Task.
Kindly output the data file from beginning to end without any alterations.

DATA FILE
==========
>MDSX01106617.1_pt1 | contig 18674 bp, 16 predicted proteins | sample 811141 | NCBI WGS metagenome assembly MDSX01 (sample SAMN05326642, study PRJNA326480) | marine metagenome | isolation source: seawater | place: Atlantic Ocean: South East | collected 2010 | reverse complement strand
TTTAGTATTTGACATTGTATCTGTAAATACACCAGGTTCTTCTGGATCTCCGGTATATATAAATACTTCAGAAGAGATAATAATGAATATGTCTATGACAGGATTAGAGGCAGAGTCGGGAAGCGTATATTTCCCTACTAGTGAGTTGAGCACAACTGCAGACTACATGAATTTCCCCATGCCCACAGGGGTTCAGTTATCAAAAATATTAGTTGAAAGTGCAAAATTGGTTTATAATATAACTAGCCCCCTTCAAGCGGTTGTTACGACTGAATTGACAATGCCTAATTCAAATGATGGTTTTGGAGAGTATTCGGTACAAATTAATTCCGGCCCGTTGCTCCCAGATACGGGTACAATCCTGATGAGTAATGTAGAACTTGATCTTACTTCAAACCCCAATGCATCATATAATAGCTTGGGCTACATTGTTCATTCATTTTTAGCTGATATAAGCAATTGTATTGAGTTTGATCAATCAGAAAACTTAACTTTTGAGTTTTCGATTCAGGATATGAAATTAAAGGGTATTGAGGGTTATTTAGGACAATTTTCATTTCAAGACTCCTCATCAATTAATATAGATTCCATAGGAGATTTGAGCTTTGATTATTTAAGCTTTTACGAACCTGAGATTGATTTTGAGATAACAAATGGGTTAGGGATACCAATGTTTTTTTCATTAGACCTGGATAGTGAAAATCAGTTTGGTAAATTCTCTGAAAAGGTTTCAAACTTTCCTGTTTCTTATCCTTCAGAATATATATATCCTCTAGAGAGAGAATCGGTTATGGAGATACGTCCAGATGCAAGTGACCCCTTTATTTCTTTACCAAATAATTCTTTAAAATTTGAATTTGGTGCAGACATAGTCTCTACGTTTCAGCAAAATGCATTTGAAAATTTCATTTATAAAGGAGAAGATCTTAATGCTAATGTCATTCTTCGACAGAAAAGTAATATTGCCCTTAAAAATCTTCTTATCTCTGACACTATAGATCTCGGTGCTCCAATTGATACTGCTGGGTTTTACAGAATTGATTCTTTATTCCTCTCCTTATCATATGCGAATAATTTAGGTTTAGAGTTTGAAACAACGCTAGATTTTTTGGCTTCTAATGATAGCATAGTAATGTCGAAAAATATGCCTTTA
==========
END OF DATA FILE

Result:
>MDSX01106617.1_pt1 | contig 18674 bp, 16 predicted proteins | sample 811141 | NCBI WGS metagenome assembly MDSX01 (sample SAMN05326642, study PRJNA326480) | marine metagenome | isolation source: seawater | place: Atlantic Ocean: South East | collected 2010 | reverse complement strand
TTTAGTATTTGACATTGTATCTGTAAATACACCAGGTTCTTCTGGATCTCCGGTATATATAAATACTTCAGAAGAGATAATAATGAATATGTCTATGACAGGATTAGAGGCAGAGTCGGGAAGCGTATATTTCCCTACTAGTGAGTTGAGCACAACTGCAGACTACATGAATTTCCCCATGCCCACAGGGGTTCAGTTATCAAAAATATTAGTTGAAAGTGCAAAATTGGTTTATAATATAACTAGCCCCCTTCAAGCGGTTGTTACGACTGAATTGACAATGCCTAATTCAAATGATGGTTTTGGAGAGTATTCGGTACAAATTAATTCCGGCCCGTTGCTCCCAGATACGGGTACAATCCTGATGAGTAATGTAGAACTTGATCTTACTTCAAACCCCAATGCATCATATAATAGCTTGGGCTACATTGTTCATTCATTTTTAGCTGATATAAGCAATTGTATTGAGTTTGATCAATCAGAAAACTTAACTTTTGAGTTTTCGATTCAGGATATGAAATTAAAGGGTATTGAGGGTTATTTAGGACAATTTTCATTTCAAGACTCCTCATCAATTAATATAGATTCCATAGGAGATTTGAGCTTTGATTATTTAAGCTTTTACGAACCTGAGATTGATTTTGAGATAACAAATGGGTTAGGGATACCAATGTTTTTTTCATTAGACCTGGATAGTGAAAATCAGTTTGGTAAATTCTCTGAAAAGGTTTCAAACTTTCCTGTTTCTTATCCTTCAGAATATATATATCCTCTAGAGAGAGAATCGGTTATGGAGATACGTCCAGATGCAAGTGACCCCTTTATTTCTTTACCAAATAATTCTTTAAAATTTGAATTTGGTGCAGACATAGTCTCTACGTTTCAGCAAAATGCATTTGAAAATTTCATTTATAAAGGAGAAGATCTTAATGCTAATGTCATTCTTCGACAGAAAAGTAATATTGCCCTTAAAAATCTTCTTATCTCTGACACTATAGATCTCGGTGCTCCAATTGATACTGCTGGGTTTTACAGAATTGATTCTTTATTCCTCTCCTTATCATATGCGAATAATTTAGGTTTAGAGTTTGAAACAACGCTAGATTTTTTGGCTTCTAATGATAGCATAGTAATGTCGAAAAATATGCCTTTA